First impressions on Ruby on Rails


In my job at Ribbon, I’ve been using Ruby on Rails a lot – that is what the Ribbon service is built with afterall.

This has been my first time working with Rails, so read on for some thoughts.


The Ruby language itself seems rather easy to pick up. It wasn’t just my first time working with Rails, but also with Ruby.

Despite this, I was able to get started rather quickly – much faster than I initially anticipated.

I had some experience with CoffeeScript which seems to share certain aspects with Ruby, such as the optional braces around function calls and such, so although some parts of the syntax looked a bit odd, it was quite obvious from the get go.

Ruby seems to be a quite expressive language, with some things reminding me of JavaScript and Python. You can easily use lambda functions for processing lists and such, which is something that’s quite convenient. The syntax is quite easy to learn although the fact it seems to permit several odd ways of expressing things may require a mutual agreement for developers to stick to a certain coding style. For example, I’m personally not a big fan of the following style (which is allowed in Ruby):

do_something if x > 1

Instead, preferring…

if x > 1 do_something end

Manging dependencies in Ruby seems quite familiar having used npm and composer – the gem system and bundler package manager work in rather similar ways.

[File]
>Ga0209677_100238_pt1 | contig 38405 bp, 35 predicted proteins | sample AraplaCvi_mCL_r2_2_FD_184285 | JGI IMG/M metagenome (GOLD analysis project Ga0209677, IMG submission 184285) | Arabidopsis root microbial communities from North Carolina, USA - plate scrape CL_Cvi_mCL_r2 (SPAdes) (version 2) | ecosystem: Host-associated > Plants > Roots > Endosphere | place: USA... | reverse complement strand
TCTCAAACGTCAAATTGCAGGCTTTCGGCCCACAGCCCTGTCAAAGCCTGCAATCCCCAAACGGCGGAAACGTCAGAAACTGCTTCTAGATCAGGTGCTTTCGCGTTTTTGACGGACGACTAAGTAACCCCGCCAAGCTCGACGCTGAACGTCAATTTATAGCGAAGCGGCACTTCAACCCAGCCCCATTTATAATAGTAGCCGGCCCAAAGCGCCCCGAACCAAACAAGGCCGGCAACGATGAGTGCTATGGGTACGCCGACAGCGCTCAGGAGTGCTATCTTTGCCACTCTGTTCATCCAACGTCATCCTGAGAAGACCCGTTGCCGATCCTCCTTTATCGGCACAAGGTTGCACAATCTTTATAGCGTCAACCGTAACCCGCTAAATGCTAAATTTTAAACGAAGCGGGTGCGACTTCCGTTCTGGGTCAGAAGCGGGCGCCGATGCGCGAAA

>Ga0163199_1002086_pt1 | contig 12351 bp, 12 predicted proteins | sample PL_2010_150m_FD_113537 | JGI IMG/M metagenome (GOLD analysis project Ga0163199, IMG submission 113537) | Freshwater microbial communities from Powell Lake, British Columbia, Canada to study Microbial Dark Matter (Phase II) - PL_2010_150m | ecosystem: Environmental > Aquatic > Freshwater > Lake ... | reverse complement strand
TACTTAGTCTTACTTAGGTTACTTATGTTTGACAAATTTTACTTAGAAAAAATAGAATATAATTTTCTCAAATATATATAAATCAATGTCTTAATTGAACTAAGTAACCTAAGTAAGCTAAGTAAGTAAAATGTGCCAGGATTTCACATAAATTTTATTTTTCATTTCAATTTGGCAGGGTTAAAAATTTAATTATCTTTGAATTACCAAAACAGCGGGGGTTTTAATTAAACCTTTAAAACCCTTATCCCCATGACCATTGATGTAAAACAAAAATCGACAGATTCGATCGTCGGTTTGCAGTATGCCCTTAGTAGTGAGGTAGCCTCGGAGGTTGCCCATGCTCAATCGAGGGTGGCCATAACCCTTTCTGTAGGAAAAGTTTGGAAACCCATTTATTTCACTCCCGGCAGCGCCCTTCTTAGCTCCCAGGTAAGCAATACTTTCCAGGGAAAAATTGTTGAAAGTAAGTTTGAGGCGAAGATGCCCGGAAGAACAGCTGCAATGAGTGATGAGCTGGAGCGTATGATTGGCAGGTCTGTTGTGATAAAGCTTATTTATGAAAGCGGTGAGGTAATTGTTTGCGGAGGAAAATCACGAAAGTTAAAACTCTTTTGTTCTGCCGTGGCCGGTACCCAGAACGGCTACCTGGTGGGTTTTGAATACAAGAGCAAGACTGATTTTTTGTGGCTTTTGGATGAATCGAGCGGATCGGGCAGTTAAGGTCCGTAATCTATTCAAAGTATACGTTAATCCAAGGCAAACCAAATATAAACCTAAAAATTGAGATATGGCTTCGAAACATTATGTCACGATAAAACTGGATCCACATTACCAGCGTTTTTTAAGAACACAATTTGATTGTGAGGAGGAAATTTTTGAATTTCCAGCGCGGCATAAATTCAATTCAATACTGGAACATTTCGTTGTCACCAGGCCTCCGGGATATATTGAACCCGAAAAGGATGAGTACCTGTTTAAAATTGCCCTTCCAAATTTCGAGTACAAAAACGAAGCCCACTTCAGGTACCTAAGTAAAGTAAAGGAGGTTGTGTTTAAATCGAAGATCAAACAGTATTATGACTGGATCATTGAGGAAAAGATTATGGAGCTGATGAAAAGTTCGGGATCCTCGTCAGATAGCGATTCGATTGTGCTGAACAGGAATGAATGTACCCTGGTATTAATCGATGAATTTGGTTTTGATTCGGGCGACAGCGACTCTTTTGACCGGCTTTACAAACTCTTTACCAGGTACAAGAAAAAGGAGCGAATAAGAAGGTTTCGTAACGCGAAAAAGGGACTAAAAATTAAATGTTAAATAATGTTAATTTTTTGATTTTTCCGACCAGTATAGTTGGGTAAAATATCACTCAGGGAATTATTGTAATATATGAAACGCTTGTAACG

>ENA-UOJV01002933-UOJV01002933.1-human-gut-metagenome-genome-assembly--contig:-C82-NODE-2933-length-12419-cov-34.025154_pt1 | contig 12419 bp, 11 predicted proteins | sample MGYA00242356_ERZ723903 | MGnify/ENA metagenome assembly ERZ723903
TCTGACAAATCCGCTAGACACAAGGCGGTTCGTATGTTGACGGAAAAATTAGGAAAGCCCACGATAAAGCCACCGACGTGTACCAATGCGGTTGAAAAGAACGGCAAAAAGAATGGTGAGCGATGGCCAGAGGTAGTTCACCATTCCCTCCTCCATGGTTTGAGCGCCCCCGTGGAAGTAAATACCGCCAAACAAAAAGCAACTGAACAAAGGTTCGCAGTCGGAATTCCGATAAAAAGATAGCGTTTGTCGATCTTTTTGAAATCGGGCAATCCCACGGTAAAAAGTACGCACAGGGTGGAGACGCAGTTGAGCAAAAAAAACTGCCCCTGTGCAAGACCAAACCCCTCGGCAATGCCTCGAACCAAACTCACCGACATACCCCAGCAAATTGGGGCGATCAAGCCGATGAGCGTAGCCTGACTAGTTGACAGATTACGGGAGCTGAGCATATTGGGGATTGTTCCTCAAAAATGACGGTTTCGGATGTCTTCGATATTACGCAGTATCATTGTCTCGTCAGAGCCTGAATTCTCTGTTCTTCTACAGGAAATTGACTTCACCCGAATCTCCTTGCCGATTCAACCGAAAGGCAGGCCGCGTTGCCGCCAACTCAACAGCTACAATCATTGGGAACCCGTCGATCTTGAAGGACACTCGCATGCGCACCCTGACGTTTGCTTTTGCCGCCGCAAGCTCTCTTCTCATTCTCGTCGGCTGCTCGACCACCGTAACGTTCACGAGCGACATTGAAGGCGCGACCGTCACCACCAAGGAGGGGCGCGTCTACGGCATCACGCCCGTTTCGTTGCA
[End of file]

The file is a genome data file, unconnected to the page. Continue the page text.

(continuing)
One of the nice things appears to be that there seems to be gems (libraries) for pretty much anything you would want to do, and most of them seem to have quite okay quality too.


Coming from other MVC/MVC’ish frameworks, Rails is quite familiar. You have your routing setup, controllers, views, models and all that.

So starting off with it with having experience in things like ZF, Django and Yesod, it’s pretty easy. It probably helped Ribbon already had a decent amount of code I could stare at to get a better understanding of how to do things, but overall Rails seems pretty simple to work with, and there’s plenty of info available just a Google search away.

Rails as a framework perhaps somewhat reminds me of Django – it seems to be a quite productive framework, in that most things you would want to do are very straighforward and you don’t need boilerplate code (something which has been a big issue for me with Zend Framework 2, pretty much why I’ve avoided it entirely).

Other things

I’ve ran into several annoyances in setting up certain gems, such as capybara-webkit and nokogiri. I think partially it’s because I had some crazy jumbled up mess of libraries on my Mac (I had macports and fink both set up) which I somewhat managed to untangle by starting from scratch with Homebrew.

Overall, I’ve had a quite positive experience with Ruby and Rails so far. I’m far from an all knowing expert but I easily get things done with them.

I don’t know if there’s really anything in the Ruby/Rails combo to warrant switching from some other languages to it though. For example, in Python there are similar tools available, and with Node it’s the same. However, I can’t argue the fact that Rails seems to be very suitable for quickly developing web applications and if you feel your current set of tools is limiting you with that regard, do give Rails a look.